What lessons has life taught you as a person?

Life has taught me to be very strong. You can’t get everything you expect and then it makes you feel down or low. If you don’t come out of that you won’t move on. Another thing is, show love to everybody, which I believe I got from my parents. When I was growing up, there were so many people in my house.

When my dad was in politics, anybody came to my house and I had a cousin who got a position once and I couldn’t just get into his house. I was confused. The truth is, don’t discriminate against anybody. You just never know if you just need them as a cushion or if they maybe somewhere else they could help you, so you must show love. It doesn’t cost you anything to show love. Showing love brings strength and of course God is love. I have realized that with God in my life it gives me peace. The peace I can’t understand.

Was it your dad or mum that influenced you more growing up?

Both of them I would say. My dad is such a peculiar person. He is in the army. Outside he’s feared and dared and I never saw that. My dad is the reason I say love is what will help you in life. Till tomorrow, my dad has love within.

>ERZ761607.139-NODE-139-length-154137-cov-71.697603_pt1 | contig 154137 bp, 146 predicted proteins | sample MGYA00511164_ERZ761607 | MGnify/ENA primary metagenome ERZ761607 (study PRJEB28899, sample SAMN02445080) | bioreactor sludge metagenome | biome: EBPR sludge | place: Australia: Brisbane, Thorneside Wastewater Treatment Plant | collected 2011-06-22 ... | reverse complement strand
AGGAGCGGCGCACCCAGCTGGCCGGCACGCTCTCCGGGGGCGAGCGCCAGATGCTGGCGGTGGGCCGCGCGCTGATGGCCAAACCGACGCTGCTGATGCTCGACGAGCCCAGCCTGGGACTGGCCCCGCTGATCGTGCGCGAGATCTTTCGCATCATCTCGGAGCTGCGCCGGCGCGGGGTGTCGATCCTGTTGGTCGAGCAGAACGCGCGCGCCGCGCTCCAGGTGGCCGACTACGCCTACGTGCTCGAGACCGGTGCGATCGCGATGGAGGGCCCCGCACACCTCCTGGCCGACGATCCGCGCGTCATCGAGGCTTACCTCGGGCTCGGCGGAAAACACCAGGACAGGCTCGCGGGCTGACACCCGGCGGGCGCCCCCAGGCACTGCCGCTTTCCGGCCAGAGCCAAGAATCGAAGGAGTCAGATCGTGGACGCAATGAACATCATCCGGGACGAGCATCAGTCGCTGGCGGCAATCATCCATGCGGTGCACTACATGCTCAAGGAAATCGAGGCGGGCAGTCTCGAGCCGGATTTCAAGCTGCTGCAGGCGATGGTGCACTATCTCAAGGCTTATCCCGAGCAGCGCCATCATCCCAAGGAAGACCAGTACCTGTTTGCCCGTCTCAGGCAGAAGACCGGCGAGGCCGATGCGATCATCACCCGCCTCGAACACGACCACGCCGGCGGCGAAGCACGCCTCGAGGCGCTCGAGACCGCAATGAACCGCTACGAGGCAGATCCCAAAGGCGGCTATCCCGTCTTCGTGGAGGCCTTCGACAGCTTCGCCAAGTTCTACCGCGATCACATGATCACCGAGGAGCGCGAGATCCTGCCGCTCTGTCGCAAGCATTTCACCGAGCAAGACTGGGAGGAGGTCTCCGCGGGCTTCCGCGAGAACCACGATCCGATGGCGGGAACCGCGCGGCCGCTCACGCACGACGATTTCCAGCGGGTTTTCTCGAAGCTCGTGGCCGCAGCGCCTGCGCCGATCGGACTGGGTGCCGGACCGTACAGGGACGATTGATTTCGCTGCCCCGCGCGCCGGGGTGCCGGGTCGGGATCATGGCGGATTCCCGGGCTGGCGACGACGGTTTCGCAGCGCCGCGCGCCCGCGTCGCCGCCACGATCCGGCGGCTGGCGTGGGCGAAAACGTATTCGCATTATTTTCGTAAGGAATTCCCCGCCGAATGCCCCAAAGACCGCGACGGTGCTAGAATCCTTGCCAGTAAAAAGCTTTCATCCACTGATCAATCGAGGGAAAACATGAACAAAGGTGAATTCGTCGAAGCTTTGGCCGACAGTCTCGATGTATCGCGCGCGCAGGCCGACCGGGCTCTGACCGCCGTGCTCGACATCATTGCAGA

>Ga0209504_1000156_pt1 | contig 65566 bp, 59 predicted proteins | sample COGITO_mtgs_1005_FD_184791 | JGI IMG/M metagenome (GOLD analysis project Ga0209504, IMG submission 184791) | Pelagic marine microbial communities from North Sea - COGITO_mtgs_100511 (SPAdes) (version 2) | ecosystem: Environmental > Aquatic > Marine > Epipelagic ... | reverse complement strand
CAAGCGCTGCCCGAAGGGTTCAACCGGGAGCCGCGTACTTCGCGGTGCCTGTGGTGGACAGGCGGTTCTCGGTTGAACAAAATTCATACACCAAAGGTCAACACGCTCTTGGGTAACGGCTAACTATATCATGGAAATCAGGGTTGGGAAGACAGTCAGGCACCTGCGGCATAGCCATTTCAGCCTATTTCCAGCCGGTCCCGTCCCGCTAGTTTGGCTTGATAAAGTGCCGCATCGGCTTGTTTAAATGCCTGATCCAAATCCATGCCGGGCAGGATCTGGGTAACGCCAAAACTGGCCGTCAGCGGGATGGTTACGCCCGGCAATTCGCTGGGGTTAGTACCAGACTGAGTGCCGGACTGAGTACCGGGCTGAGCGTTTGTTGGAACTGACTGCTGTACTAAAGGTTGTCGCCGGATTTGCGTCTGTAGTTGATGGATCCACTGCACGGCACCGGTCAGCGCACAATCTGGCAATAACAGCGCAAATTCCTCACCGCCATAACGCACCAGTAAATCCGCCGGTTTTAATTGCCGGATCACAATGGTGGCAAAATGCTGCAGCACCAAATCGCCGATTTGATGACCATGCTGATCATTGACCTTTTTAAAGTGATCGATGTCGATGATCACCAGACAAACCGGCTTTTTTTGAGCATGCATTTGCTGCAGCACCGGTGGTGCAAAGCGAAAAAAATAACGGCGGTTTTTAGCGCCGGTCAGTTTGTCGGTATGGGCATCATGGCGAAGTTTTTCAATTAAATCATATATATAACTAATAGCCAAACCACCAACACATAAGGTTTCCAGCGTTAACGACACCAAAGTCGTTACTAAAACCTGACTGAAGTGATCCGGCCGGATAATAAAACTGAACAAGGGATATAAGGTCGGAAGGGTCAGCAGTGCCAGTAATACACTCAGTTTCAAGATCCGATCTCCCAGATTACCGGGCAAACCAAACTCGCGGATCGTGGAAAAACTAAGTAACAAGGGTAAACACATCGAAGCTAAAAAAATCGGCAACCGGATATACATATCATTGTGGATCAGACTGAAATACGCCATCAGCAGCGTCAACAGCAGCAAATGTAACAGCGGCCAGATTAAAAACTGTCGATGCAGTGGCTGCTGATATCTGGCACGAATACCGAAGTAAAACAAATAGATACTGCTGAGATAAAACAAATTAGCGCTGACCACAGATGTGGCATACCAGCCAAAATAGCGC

My mum is stern, she’s a fighter, she’s in business, and everything has to be result-oriented. Even the friends you have, what is the reason you have that friend? My dad took me to school when I was resuming school in UI. He gave me one advice and I kept thinking about it.

He said: ‘When you get to university, don’t ask anybody for anything, especially men. If they give you don’t take it. Anything you need, ask me. Even when I got married, I couldn’t ask my husband for money. It is still a struggle. In school, you can’t toast me because of money; instead I will take you out.

You look stylish. What does style mean to you?

Am I really? My mum is the stylish one. She will probably give you a phone call to hear that from you because she is very fashionable. I’m a very free person.

I’m not very formal. I like a lot of mix and matches. Growing up, we had a lot of mixed dresses, party dresses, you dress for every occasion. By the time you go to Queen’s College, you know you must appear smart and bright. You must look decent and neat.

However, if all of that makes you stylish…that’s fine. My children help me with my makeup. They feel I don’t do it right. Without them I do my makeup and they hail me outside. I’m a last minute person, I put it together and it works.